7 and Older

"Herbie: Fully Loaded" (G). Cliched, charmless update of 1969 "Love Bug" and its offspring nearly saved by Herbie's anthropomorphic cuteness; Lindsay Lohan stars as young woman from a NASCAR racing family who unwittingly rescues the gifted VW bug, in all his headlight-winking glory, from the scrap heap and races him against a villainous NASCAR champ (Matt Dillon). Mild sexual innuendo -- race car driver demands photos of women who send him their phone numbers; Herbie's aerial goes up in a way adults (and some kids) may take as sexual when he sees a pretty VW bug; his risky stunts could frighten little ones.

8 and Older

"Rebound" (PG). Martin Lawrence swaggers and trash-talks (in PG terms) his way through a haphazardly written but entertaining comedy about Coach Roy, a hotshot basketball coach tossed out of collegiate sports for on-court tantrums and off-court antics; as a joke, kids on the pathetic hoops team at his old junior high invite him to coach there; his agent (Breckin Meyer) sees it as a way to fix Roy's image; he learns humility from the 13-year-olds (all excellently acted) and their shy geekiness; they learn teamwork from him.


"War of the Worlds." Tom Cruise stars as blue-collar divorced dad who must grow up and save his children (Dakota Fanning, Justin Chatwin) after aliens invade Earth in Steven Spielberg's claustrophobic, emotionally muted adaptation of H.G. Wells's classic novel. Intense lightning bolts, towering alien war machines destroy neighborhoods, vaporize people; their huge metallic tentacles also find humans, suck them up and spit them out; father and kids flee northward, see survivors rioting, killing, dead bodies floating in river, pools of human blood, wreckage of a passenger jet; they spend time in cellar with a crazed man; non-graphic gun violence; battle scenes; strong profanity for a PG-13. Not for preteens.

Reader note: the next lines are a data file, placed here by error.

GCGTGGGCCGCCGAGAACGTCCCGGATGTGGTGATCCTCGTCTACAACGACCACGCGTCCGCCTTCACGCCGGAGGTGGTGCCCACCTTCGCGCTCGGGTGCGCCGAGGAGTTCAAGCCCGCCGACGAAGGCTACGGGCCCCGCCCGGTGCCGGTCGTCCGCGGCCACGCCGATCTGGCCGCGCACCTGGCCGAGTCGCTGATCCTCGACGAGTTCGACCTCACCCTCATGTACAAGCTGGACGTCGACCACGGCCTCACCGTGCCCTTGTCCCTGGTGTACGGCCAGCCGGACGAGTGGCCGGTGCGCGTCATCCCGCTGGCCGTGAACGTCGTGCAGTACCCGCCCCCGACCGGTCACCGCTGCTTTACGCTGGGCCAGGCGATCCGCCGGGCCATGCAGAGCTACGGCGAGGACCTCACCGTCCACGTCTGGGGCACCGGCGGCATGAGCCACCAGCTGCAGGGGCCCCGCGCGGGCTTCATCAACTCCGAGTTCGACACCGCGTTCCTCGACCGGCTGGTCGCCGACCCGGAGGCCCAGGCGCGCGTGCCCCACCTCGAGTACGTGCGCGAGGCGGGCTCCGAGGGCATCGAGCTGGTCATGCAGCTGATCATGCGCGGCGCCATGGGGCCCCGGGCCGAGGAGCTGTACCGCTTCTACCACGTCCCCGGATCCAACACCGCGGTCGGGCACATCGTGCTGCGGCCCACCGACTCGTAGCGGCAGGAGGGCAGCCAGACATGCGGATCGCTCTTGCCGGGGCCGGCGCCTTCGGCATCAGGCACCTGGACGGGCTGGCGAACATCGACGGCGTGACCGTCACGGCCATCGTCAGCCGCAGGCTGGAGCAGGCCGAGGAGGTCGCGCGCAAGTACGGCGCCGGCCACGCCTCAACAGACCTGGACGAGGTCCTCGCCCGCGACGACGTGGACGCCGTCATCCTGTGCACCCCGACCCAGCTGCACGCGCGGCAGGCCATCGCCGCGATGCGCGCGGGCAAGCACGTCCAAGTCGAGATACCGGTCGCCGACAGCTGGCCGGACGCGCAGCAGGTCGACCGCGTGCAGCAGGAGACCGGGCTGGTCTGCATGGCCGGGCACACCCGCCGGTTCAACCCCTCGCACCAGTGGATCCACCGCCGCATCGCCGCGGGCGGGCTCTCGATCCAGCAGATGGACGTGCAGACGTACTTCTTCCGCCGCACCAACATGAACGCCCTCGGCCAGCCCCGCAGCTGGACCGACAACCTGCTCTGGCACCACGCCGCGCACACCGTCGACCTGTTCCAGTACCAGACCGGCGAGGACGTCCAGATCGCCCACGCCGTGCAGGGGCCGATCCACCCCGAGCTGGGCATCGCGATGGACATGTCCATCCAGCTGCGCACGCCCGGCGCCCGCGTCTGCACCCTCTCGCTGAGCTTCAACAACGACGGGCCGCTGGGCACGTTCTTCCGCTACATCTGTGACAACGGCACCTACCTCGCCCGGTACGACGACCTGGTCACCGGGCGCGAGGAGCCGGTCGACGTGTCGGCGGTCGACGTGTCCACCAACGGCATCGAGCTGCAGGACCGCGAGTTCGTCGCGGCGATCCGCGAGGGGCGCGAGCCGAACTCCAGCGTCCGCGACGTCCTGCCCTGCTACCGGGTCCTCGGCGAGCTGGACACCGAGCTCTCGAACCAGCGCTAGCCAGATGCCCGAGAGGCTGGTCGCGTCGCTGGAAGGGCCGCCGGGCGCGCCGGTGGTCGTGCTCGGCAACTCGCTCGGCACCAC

"Fantastic Four." Dull, dumbed-down adaptation of Marvel Comics' tales about four scientists who become superheroes after exposure to a cosmic cloud: Reed Richards (Ioan Gruffudd), aka the elastic Mr. Fantastic; Sue Storm (Jessica Alba), aka Invisible Woman; her brother, Johnny Storm (Chris Evans), aka the flying Human Torch; and Ben Grimm (Michael Chiklis), aka the Thing; their college nemesis, Victor Von Doom (Julian McMahon) becomes their superhuman enemy. Fights, leaps off buildings, transformations from human to superhuman are not gory but could scare under-10s; low-grade profanity; mild sexual innuendo; drinking.

"Dark Water." Moody, murky, unsatisfying thriller based on Japanese novel and film about newly divorced mom (Jennifer Connelly) and her daughter (Ariel Gade), who move into a gloomy apartment near Manhattan; the child begins seeing an imaginary friend and mom starts to question her own sanity, as brown gunk oozes from the ceiling and weird noises come from above. Themes of haunting, abandoned children, parental sacrifice; child shown in jeopardy; images of drowning and death; migraine pills that induce sleep; occasional profanity; mildly sexually threatening teenage boys; sexual innuendo. Not for preteens.


"George A. Romero's Land of the Dead." Gross, violent, but intriguing final (one hopes) installment in director George A. Romero's zombie oeuvre ("Night of the Living Dead," 1968, unrated, "Dawn of the Dead," 1978, "Day of the Dead," 1985, the rest Rs), shows security guards (Simon Baker, John Leguizamo) protecting a luxury high-rise residence and shopping mall created by a rich guy (Dennis Hopper) for the privileged few from hordes of living dead; soon it's every human for himself/herself. Severed heads, limbs; zombies eating human flesh, innards; humans shoot or ax them in the head; profanity; ethnic slur; sexual innuendo; liquor; marijuana. 17 and up.